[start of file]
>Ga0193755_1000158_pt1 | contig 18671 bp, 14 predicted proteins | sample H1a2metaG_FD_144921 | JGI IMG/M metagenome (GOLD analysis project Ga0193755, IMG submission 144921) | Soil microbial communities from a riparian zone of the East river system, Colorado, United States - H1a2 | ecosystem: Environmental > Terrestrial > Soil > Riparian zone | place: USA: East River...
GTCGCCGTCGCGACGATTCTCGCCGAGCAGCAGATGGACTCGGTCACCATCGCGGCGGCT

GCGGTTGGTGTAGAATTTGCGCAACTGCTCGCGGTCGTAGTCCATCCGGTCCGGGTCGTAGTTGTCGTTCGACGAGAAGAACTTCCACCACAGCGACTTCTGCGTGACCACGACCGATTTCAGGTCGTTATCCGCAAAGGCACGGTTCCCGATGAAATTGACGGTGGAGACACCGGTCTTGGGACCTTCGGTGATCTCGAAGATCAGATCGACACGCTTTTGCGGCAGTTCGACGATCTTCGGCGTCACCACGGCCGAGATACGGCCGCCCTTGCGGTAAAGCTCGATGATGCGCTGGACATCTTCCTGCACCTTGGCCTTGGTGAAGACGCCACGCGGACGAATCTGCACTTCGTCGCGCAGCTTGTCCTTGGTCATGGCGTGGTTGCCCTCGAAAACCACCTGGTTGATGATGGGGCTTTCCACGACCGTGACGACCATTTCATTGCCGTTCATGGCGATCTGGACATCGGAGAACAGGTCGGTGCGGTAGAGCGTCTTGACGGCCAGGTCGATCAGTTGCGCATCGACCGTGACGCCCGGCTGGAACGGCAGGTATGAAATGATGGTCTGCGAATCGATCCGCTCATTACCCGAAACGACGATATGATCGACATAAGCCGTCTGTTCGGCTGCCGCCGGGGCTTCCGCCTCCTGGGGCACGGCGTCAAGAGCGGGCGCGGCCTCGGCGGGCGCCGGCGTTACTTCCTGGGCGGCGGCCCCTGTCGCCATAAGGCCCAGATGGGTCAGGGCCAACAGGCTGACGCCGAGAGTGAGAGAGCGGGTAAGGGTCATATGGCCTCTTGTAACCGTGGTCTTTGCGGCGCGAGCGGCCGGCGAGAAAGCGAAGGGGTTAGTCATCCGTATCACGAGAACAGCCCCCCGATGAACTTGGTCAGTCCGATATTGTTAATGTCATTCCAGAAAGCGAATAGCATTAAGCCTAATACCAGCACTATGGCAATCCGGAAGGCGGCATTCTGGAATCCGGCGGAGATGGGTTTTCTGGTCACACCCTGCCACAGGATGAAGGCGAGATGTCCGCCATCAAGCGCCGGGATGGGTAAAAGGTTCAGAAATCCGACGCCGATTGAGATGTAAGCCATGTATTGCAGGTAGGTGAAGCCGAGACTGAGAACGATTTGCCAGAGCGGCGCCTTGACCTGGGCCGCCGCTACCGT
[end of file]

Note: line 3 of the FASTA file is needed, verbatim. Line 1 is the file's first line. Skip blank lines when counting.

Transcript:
GCGGTTGGTGTAGAATTTGCGCAACTGCTCGCGGTCGTAGTCCATCCGGTCCGGGTCGTAGTTGTCGTTCGACGAGAAGAACTTCCACCACAGCGACTTCTGCGTGACCACGACCGATTTCAGGTCGTTATCCGCAAAGGCACGGTTCCCGATGAAATTGACGGTGGAGACACCGGTCTTGGGACCTTCGGTGATCTCGAAGATCAGATCGACACGCTTTTGCGGCAGTTCGACGATCTTCGGCGTCACCACGGCCGAGATACGGCCGCCCTTGCGGTAAAGCTCGATGATGCGCTGGACATCTTCCTGCACCTTGGCCTTGGTGAAGACGCCACGCGGACGAATCTGCACTTCGTCGCGCAGCTTGTCCTTGGTCATGGCGTGGTTGCCCTCGAAAACCACCTGGTTGATGATGGGGCTTTCCACGACCGTGACGACCATTTCATTGCCGTTCATGGCGATCTGGACATCGGAGAACAGGTCGGTGCGGTAGAGCGTCTTGACGGCCAGGTCGATCAGTTGCGCATCGACCGTGACGCCCGGCTGGAACGGCAGGTATGAAATGATGGTCTGCGAATCGATCCGCTCATTACCCGAAACGACGATATGATCGACATAAGCCGTCTGTTCGGCTGCCGCCGGGGCTTCCGCCTCCTGGGGCACGGCGTCAAGAGCGGGCGCGGCCTCGGCGGGCGCCGGCGTTACTTCCTGGGCGGCGGCCCCTGTCGCCATAAGGCCCAGATGGGTCAGGGCCAACAGGCTGACGCCGAGAGTGAGAGAGCGGGTAAGGGTCATATGGCCTCTTGTAACCGTGGTCTTTGCGGCGCGAGCGGCCGGCGAGAAAGCGAAGGGGTTAGTCATCCGTATCACGAGAACAGCCCCCCGATGAACTTGGTCAGTCCGATATTGTTAATGTCATTCCAGAAAGCGAATAGCATTAAGCCTAATACCAGCACTATGGCAATCCGGAAGGCGGCATTCTGGAATCCGGCGGAGATGGGTTTTCTGGTCACACCCTGCCACAGGATGAAGGCGAGATGTCCGCCATCAAGCGCCGGGATGGGTAAAAGGTTCAGAAATCCGACGCCGATTGAGATGTAAGCCATGTATTGCAGGTAGGTGAAGCCGAGACTGAGAACGATTTGCCAGAGCGGCGCCTTGACCTGGGCCGCCGCTACCGT